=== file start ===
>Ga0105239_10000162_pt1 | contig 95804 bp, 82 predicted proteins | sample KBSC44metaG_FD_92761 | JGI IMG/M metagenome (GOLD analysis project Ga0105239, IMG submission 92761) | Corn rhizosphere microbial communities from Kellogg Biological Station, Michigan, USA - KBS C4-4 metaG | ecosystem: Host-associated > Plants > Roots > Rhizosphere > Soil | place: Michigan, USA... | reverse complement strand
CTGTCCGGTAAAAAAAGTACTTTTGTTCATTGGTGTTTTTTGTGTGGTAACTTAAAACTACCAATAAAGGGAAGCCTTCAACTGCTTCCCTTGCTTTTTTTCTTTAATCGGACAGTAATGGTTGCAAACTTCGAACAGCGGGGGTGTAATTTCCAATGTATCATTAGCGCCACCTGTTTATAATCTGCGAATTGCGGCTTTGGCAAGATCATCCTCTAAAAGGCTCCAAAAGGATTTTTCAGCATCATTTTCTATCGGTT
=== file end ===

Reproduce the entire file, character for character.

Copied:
>Ga0105239_10000162_pt1 | contig 95804 bp, 82 predicted proteins | sample KBSC44metaG_FD_92761 | JGI IMG/M metagenome (GOLD analysis project Ga0105239, IMG submission 92761) | Corn rhizosphere microbial communities from Kellogg Biological Station, Michigan, USA - KBS C4-4 metaG | ecosystem: Host-associated > Plants > Roots > Rhizosphere > Soil | place: Michigan, USA... | reverse complement strand
CTGTCCGGTAAAAAAAGTACTTTTGTTCATTGGTGTTTTTTGTGTGGTAACTTAAAACTACCAATAAAGGGAAGCCTTCAACTGCTTCCCTTGCTTTTTTTCTTTAATCGGACAGTAATGGTTGCAAACTTCGAACAGCGGGGGTGTAATTTCCAATGTATCATTAGCGCCACCTGTTTATAATCTGCGAATTGCGGCTTTGGCAAGATCATCCTCTAAAAGGCTCCAAAAGGATTTTTCAGCATCATTTTCTATCGGTT